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Nat Commun. 2018 Sep 6;9(1):3613. doi: 10.1038/s41467-018-05808-y.

Nuclear Nestin deficiency drives tumor senescence via lamin A/C-dependent nuclear deformation.

Zhang Y1,2, Wang J1,2, Huang W2, Cai J2,3, Ba J4, Wang Y1,2, Ke Q2, Huang Y1,2, Liu X1,2, Qiu Y1,2, Lu Q1,2, Sui X1,2, Shi Y1,2, Wang T1,2, Shen H5, Guan Y6, Zhou Y7, Chen Y8, Wang M9, Xiang AP10,11,12.

Author information

1
Program of Stem Cells and Regenerative Medicine, Affiliated Guangzhou Women and Children's Hospital, Zhongshan School of Medicine, Sun Yat-sen University, Guangzhou, 510623, China.
2
Center for Stem Cell Biology and Tissue Engineering, Key Laboratory for Stem Cells and Tissue Engineering, Ministry of Education, Sun Yat-Sen University, Guangzhou, 510080, China.
3
Department of Hepatic Surgery and Liver transplantation Center of the Third Affiliated Hospital, Organ Transplantation Institute, Sun Yat-sen University, Guangzhou, 510630, China.
4
Department of Medical Intensive Unit, The Third Affiliated Hospital of Sun Yat-sen University, No. 600 Tianhe Road, Guangzhou, 510630, China.
5
Department of Orthopedics, Sun Yat-sen Memorial Hospital, Sun Yat-sen University, Guangzhou, 510120, China.
6
Core Facility Center, Zhongshan Medical School, Sun Yat-Sen University, Guangzhou, 510080, China.
7
Department of Nephrology, The First Affiliated Hospital of Wenzhou Medical University, Wenzhou, 325000, China.
8
Center for Neurobiology, School of Medicine, Sun Yat-Sen University, Guangzhou, 510080, China.
9
The Cardiovascular Center, Gaozhou People's Hospital, Maoming, 525200, China. mmwmsmd@126.com.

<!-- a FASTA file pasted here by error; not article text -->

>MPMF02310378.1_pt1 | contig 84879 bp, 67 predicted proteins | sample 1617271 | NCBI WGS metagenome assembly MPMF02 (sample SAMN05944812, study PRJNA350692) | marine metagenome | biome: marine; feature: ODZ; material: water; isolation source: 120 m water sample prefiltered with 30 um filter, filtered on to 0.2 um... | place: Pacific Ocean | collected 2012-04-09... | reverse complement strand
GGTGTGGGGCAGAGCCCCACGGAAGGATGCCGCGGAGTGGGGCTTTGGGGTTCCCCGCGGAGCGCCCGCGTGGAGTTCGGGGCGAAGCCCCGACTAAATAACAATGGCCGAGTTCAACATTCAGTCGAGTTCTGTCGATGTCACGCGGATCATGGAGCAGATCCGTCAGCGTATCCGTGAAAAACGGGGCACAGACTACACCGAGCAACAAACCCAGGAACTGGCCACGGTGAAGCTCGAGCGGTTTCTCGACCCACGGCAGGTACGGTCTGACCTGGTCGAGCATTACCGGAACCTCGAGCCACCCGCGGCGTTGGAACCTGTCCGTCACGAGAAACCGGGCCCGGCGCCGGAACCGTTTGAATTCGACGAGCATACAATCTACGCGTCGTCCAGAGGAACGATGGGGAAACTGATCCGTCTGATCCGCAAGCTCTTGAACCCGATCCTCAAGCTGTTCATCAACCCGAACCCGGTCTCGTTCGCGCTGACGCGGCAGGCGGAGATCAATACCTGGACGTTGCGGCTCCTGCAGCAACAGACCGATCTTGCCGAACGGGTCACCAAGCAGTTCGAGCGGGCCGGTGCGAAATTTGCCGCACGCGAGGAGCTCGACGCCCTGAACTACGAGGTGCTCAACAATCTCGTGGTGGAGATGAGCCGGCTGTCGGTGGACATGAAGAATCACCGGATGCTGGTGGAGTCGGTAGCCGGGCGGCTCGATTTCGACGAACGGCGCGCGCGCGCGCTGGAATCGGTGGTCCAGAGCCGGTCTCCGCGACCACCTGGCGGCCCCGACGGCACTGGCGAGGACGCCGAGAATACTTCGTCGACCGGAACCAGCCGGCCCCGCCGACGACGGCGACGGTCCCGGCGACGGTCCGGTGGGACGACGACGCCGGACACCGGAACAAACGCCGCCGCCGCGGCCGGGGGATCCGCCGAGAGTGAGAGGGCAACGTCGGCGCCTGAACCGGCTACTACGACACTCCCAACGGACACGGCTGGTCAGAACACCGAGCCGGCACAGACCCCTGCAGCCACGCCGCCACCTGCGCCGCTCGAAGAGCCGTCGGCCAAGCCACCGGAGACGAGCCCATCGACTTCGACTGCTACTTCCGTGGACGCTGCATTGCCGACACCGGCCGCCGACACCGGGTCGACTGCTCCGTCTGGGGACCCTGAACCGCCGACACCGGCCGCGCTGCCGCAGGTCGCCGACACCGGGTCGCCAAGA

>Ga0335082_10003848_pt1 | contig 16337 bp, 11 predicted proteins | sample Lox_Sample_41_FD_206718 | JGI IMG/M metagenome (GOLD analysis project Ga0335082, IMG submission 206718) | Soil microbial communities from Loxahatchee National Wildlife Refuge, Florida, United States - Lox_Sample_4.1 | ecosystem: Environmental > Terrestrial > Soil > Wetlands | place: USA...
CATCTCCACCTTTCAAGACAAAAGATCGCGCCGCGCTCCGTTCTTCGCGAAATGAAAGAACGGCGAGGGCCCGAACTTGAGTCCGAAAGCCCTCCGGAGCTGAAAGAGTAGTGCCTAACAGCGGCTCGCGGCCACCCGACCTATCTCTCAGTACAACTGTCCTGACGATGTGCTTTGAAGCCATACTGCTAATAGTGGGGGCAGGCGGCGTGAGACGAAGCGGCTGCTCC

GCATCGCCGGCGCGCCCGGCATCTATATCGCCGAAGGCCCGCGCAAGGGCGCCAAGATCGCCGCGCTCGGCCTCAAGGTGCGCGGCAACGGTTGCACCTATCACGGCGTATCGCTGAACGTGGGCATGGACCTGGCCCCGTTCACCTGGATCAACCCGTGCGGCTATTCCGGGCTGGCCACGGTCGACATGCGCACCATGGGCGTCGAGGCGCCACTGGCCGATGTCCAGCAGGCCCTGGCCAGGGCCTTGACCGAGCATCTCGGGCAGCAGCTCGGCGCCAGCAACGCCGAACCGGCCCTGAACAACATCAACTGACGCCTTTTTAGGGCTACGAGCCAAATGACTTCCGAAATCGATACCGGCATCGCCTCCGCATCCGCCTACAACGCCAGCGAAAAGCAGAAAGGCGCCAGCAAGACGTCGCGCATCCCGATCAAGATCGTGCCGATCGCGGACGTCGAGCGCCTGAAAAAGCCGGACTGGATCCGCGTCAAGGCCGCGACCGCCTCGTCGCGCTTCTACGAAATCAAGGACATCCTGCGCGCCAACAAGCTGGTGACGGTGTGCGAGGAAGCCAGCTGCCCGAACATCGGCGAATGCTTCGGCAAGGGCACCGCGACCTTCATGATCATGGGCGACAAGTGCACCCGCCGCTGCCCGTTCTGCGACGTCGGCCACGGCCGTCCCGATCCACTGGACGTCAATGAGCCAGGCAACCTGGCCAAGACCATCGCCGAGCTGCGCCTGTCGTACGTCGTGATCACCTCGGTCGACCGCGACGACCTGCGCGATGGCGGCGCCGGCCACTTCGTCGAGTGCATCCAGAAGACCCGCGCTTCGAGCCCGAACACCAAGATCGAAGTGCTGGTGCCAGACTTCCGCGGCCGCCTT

10
Program of Stem Cells and Regenerative Medicine, Affiliated Guangzhou Women and Children's Hospital, Zhongshan School of Medicine, Sun Yat-sen University, Guangzhou, 510623, China. xiangp@mail.sysu.edu.cn.
11
Center for Stem Cell Biology and Tissue Engineering, Key Laboratory for Stem Cells and Tissue Engineering, Ministry of Education, Sun Yat-Sen University, Guangzhou, 510080, China. xiangp@mail.sysu.edu.cn.
12
Guangzhou Regenerative Medicine and Health Guangdong Laboratory, Guangzhou, 510080, China. xiangp@mail.sysu.edu.cn.

Abstract

Emerging evidence has revealed that Nestin not only serves as a biomarker for multipotent stem cells, but also regulates cell proliferation and invasion in various tumors. However, the mechanistic contributions of Nestin to cancer pathogenesis are still unknown. In the present study, previously thought to reside exclusively in the cytoplasm, Nestin can also be found in the nucleus and participate in protecting tumor cells against cellular senescence. Specifically, we reveal that Nestin has a nuclear localization signal (aa318-aa347) at the downstream of rod domain. We then find nuclear Nestin could interact with lamin A/C. Mechanistic investigations demonstrate that Nestin depletion results in the activation of cyclin-dependent kinase 5 (Cdk5), which causes the phosphorylation of lamin A/C (mainly at S392 site) and its subsequent translocation to the cytoplasm for degradation. The findings establish a role for nuclear Nestin in tumor senescence, which involves its nucleus-localized form and interaction with lamin A/C.

PMID:
30190500
PMCID:
PMC6127343
DOI:
10.1038/s41467-018-05808-y
[Indexed for MEDLINE]
Free PMC Article

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